Referring to the offset scheme stipulated in this law, we are projected to have strong defense industries that could produce our main weaponry system independently by 2049. This is such a good dream. But, it needs the government’s consistency and political will to support and involve our defense industry in any arms purchasing.
In fact, it does not happen. When President Susilo Bambang Yudhoyono visited the United Kingdom last year, the government agreed to purchase sniper rifles from there.
However, PT Pindad will not be able to completely produce that kind of weapon as it will still need to import rifle scope parts. If the government has a strong commitment to improve the capacity of PT Pindad, President Yudhoyono should have developed cooperation in making scopes for sniper rifles in Indonesia.
In the eyes of the skeptics, Indonesia’s law on the defense industry is only a facade to increase arms procurements and thus, open more probabilities for persons-in-charge to tap into the commission, rather than genuinely supporting local strategic chains.
However, several defense experts also think that Indonesian rusty fleets are in need of rejuvenation (Connie Bakrie 2009, Andi Widjajanto, 2012) and “buying the technology before producing” is commonly practiced by countries having defense companies listed in the Top 100, including South Korea and India.
If not collaborating with the established strategic industries, Indonesia has the option to go it alone, like North Korea, with a very slim chance to succeed. Consequently, defenders of foreign purchase are persuasively pushing their agenda by luring technology transfer through offset. If the integrity of Indonesian defense procurers and their negotiation skills are guaranteed, the country might gain more from the scaling down of the arms market. The producers are desperate for buyers and the SIPRI report also mentioned that these companies pursue future opportunities in Latin America, the Middle East and Asia.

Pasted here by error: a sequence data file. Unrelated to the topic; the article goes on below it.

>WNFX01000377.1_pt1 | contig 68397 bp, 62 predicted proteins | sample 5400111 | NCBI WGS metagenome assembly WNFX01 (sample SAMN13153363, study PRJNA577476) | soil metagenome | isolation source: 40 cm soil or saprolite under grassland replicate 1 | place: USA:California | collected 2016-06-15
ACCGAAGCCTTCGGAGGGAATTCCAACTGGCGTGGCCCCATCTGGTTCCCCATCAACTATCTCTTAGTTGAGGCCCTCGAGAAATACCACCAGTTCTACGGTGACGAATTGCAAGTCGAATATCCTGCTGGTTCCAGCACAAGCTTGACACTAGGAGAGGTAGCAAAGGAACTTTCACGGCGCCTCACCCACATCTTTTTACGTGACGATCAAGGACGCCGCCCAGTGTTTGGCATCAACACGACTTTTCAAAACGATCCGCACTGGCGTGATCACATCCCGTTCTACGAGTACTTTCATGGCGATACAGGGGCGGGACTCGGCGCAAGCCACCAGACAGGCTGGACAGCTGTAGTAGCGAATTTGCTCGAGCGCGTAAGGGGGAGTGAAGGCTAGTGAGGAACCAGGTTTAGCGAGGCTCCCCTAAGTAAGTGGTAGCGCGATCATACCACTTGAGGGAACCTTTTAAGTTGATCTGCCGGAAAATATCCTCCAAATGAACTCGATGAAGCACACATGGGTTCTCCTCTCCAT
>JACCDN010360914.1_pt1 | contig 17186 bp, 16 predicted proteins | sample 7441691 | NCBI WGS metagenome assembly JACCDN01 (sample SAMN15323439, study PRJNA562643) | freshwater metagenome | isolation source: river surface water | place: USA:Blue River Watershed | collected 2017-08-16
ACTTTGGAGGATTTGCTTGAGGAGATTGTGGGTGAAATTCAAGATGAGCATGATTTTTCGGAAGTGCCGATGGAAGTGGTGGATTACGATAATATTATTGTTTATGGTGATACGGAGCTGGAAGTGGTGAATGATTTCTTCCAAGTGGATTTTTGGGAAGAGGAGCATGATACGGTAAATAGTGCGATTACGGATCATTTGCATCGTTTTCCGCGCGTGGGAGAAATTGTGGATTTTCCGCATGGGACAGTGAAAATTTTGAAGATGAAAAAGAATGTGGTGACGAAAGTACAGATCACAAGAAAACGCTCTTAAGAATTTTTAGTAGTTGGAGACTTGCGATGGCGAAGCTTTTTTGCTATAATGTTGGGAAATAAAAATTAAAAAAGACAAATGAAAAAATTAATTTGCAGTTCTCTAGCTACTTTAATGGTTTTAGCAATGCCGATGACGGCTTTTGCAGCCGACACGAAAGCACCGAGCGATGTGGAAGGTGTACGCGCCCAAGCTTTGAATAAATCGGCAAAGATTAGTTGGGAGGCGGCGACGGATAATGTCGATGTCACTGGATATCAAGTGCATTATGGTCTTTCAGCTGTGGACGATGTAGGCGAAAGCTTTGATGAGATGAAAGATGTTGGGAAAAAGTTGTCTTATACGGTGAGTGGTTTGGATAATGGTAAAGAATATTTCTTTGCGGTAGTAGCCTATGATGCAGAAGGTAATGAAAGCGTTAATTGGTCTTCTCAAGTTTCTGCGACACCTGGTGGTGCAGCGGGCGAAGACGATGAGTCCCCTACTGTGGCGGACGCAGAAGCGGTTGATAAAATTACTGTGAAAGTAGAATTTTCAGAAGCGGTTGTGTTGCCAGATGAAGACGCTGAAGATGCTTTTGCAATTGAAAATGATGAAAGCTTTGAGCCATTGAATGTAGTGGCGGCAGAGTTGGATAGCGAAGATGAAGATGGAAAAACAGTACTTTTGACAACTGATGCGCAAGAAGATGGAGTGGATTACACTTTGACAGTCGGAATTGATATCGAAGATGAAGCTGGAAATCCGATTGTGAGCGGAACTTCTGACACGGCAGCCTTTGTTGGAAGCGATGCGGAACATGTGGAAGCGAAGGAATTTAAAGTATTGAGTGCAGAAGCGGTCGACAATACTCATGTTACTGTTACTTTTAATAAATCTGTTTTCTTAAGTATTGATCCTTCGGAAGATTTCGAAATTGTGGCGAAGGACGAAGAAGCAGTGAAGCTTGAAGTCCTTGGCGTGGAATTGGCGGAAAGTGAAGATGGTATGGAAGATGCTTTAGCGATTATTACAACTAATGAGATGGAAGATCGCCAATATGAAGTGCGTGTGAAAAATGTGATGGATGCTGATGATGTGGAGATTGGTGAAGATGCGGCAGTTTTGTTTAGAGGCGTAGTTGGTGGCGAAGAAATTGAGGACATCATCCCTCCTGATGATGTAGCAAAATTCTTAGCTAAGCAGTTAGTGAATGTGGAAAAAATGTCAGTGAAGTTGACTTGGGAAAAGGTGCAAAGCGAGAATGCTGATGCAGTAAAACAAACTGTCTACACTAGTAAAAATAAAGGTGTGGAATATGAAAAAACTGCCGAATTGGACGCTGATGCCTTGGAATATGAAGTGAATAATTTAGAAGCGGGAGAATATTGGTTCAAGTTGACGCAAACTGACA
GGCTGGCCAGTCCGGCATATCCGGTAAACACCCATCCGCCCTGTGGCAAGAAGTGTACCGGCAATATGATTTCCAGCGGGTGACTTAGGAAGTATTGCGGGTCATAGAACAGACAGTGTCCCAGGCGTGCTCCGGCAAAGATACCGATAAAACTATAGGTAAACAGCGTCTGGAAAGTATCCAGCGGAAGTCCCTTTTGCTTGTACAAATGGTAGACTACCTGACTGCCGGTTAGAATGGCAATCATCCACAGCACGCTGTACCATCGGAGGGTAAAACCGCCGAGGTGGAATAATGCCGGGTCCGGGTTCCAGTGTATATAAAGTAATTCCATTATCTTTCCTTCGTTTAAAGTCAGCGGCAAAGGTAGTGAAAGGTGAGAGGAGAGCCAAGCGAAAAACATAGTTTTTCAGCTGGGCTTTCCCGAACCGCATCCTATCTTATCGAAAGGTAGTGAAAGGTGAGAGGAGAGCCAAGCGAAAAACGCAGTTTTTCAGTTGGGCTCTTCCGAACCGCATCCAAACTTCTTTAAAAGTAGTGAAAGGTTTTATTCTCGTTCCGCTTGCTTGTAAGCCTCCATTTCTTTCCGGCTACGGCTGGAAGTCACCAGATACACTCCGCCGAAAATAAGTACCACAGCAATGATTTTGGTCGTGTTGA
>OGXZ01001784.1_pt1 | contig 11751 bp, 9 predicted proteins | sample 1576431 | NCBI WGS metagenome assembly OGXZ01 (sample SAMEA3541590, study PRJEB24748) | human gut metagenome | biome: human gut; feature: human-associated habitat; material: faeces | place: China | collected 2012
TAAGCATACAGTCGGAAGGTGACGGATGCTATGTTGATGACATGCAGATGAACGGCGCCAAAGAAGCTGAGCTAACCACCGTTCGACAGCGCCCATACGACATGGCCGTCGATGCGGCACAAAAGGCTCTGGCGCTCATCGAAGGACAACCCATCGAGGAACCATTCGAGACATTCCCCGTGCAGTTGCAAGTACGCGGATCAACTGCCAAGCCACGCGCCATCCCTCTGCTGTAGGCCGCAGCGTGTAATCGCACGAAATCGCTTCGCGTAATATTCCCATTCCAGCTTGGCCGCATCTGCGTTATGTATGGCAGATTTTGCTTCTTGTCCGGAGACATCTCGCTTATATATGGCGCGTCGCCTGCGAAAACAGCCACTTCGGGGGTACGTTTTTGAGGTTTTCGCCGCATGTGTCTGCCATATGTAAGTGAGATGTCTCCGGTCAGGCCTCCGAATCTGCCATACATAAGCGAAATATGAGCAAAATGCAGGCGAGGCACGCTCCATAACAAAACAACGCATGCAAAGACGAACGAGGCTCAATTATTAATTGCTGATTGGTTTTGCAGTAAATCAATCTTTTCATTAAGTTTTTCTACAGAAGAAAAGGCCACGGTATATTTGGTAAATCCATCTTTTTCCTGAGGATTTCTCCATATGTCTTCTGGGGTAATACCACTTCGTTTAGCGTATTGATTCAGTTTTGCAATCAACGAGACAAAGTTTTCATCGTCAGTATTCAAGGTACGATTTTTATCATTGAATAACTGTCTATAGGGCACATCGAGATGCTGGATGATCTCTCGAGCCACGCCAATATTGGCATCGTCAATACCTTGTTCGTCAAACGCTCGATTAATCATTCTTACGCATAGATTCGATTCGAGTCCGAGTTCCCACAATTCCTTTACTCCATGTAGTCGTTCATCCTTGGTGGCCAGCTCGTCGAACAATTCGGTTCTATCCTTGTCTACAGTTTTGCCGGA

There are four keys to secure foreign arms procurement that will benefit Indonesia in the long run. First, it needs to be wary of procuring weapon systems that are obsolete, incompatible and unsuitable with Indonesia’s existing fleet, terrains or perceived threats only because they are cheap or filling the pockets of the elites.
Second, the country’s strategic industries should look at cyber-security as an emerging market. The field is gaining popularity as data protection, network software and simulation test programs play more important roles in contemporary state defense. Entry to this market is relatively less expensive in contrast to building hardware kits such as main-battle tank or fighter plane as intelligence is the essence.
Third, to boost production, industries really need routine long-term contracts with simple administration processes from the government. This action should be followed by a commitment and willingness of the Indonesian banking sector to fund the contract.
Lastly, Indonesia needs to develop its local value chains to supply big strategic industries such as PT DI, PT PAL, PT Pindad and so on. Without it, the growth of these companies will be hampered by high import costs as they cannot obtain the materials domestically. The same advancement on our human resources — via appropriate skills training — also needs to be pursued. No doubt, on the intelligence level, Indonesia is ready to compete.
Anton Aliabbas is an associate faculty member of Binus International, Bina Nusantara University, Indonesia. Fitri Bintang Timur is a researcher at the Rajaratnam School of International Studies, Nanyang Technological University, Singapore. Both hold master’s degrees on defense studies from the Bandung Institute of Technology-Cranfield University.